After about a month, people just started to accept me as a neutral third party and started aligning with me and what I was doing. No one got killed or injured, we worked hard, people got happier, Sgt D*ckhead was marginalized and spent most of his time in base, life went on...
So what helped?
1) I didn't care what anyone thought of me, or ask much advice or permission. I just saw what I thought needed to be done and did it in a 'follow me' kind of way. Call it 'the courage of my convictions' mixed in with a pinch of sheer bloody mindedness and a dash of blissful ignorance.
2) I was the platoon's 'Energizer Bunny'. I'd had a solid grounding in the 'principles' of being an Officer during my training, which were really quite simple, as well as in some basic leadership and technical skills - like reading a map, basic tactics and weapons handling, and the orders process. I was one of the fittest guys in the platoon. I poked around in everything and was active doing all sorts of wierd things, like combat garbage patrols. People were confident that I had the right values, I guess, and I gained more confidence in every little task I took on.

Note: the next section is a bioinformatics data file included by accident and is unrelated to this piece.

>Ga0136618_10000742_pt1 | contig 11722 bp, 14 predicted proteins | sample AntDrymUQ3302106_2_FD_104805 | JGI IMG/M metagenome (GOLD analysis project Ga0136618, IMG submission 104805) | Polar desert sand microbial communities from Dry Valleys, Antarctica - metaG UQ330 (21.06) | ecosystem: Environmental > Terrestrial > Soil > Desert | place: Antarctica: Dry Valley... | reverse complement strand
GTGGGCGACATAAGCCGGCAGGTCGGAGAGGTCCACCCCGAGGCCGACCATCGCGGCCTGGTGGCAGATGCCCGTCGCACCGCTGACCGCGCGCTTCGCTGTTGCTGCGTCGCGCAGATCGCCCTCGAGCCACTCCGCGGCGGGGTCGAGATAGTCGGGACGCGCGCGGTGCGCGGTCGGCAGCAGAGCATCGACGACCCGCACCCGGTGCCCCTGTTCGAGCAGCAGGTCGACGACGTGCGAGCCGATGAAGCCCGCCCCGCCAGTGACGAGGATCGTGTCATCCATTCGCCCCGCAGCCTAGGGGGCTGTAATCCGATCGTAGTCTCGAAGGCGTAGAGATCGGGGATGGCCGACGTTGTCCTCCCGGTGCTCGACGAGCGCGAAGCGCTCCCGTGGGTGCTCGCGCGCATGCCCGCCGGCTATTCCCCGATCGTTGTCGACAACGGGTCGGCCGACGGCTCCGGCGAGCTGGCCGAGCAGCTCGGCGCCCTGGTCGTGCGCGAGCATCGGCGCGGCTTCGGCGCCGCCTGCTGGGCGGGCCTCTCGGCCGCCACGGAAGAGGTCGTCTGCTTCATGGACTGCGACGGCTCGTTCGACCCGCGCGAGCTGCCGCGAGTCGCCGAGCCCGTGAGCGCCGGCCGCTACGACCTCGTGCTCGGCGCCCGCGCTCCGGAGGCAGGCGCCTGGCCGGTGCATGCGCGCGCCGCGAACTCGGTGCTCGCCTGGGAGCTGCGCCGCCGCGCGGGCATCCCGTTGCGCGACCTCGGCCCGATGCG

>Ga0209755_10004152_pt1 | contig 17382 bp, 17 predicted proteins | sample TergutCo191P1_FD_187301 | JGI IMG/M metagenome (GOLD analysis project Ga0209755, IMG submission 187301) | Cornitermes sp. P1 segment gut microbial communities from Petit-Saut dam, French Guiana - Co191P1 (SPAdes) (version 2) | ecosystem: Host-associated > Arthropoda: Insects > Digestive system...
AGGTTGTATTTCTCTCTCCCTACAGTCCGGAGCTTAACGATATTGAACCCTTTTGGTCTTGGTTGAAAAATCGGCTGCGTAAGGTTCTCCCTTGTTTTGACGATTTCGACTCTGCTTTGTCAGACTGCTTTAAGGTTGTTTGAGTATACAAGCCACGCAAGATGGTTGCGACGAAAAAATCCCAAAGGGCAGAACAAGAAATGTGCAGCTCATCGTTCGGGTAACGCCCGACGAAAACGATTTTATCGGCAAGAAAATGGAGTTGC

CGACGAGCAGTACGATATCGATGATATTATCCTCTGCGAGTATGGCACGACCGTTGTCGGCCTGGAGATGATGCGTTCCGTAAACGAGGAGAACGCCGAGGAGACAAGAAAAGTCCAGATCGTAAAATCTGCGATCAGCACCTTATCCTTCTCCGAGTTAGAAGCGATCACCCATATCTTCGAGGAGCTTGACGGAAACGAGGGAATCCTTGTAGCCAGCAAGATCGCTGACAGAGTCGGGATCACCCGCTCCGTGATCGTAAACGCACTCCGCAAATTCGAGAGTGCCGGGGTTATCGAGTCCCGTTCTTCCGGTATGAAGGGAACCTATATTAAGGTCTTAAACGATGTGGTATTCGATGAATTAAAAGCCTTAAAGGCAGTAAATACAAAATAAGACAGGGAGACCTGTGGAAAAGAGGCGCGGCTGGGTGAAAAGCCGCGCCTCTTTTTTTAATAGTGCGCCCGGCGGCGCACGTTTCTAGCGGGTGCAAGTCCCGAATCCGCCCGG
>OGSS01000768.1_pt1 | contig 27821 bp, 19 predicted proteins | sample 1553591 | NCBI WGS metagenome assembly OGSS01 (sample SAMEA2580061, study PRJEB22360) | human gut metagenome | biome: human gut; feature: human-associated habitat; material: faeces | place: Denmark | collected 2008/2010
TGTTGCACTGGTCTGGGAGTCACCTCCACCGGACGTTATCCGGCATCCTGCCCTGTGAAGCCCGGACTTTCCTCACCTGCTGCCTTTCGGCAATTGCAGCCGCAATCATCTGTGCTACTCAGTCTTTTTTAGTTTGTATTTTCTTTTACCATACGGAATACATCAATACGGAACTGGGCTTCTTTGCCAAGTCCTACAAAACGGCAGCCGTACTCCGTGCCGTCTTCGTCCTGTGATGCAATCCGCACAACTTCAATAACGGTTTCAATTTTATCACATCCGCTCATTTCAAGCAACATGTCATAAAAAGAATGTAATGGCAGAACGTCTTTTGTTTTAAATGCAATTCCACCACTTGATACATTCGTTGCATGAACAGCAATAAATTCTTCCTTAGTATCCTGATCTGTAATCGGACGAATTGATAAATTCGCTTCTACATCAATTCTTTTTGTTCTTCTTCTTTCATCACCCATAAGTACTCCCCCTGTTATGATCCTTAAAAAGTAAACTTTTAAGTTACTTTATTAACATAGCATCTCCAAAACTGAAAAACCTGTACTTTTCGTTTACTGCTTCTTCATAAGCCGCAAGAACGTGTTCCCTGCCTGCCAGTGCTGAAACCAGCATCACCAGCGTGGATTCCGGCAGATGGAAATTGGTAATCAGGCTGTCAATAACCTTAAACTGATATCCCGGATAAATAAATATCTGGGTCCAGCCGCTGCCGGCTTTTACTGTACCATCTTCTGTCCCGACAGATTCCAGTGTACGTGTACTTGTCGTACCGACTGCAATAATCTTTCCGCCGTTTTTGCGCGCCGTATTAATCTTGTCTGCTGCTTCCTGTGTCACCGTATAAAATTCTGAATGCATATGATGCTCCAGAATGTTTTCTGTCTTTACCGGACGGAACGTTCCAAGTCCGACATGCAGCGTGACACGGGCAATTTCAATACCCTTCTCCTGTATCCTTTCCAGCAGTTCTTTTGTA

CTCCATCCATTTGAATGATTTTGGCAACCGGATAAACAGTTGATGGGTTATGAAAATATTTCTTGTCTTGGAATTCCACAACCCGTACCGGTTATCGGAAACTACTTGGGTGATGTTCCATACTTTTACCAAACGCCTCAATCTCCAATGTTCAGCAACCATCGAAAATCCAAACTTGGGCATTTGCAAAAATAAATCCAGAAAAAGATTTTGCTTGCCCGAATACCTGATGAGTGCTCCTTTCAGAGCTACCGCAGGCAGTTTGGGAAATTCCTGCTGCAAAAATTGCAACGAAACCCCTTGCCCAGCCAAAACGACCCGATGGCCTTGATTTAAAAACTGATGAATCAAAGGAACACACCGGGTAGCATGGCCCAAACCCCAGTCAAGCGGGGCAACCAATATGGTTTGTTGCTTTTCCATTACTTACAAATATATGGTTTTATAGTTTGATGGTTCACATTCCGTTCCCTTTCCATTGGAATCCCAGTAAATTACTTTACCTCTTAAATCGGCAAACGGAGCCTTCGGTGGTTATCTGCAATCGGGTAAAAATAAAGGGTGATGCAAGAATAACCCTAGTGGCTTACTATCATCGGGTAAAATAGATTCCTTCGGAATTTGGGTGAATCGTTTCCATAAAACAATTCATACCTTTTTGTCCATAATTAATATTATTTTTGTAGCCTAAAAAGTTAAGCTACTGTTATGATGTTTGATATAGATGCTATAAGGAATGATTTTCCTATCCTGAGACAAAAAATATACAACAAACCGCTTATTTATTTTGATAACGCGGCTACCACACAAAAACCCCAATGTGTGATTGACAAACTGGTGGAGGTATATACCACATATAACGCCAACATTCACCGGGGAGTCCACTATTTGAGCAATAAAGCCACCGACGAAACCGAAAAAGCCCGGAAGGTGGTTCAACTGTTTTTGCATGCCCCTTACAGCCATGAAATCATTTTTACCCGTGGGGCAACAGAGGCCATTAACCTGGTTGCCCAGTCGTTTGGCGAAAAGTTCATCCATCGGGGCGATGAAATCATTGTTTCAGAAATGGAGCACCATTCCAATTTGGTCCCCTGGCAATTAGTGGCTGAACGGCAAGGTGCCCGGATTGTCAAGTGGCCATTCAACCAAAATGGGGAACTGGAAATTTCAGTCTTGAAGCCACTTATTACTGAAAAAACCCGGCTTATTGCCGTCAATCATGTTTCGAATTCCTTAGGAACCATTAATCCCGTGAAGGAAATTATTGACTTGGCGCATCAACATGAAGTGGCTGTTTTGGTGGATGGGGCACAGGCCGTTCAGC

3) I was seen as different from my soldiers in some key areas e.g., I'd had a couple of years of college, was not from the ranks and didn't have any of that kind of baggage (and I saw some Officers, who were from the ranks, struggling), and was more 'mission focused' and didn't need to hang around and be 'one of the boys' or swing the lamp to influence people to get things done.
4) The resiliency of the rifle company. It's like a human body: if one part starts to fail another steps in to take over; like the senior Cpl who started to take on more Pl Sgt level responsibilities, or the CQ who spent a little more time helping my platoon. Everyone was well trained and experienced in their jobs too, so there was no need to be worried about Pte. Bloggins because he didn't know how to do an ambush etc.
Would it have helped if I had had spent time in the ranks or held a Masters degree? Thinking back, I seriously doubt it, but this is a very subjective experience and what worked for me might not for another person.
IMHO, whatever you need, apart from your rank, position and basic values, to have the courage of your convictions and the energy and personal confidence to lead from the front when required, are the basic skills required of a commissioned Officer.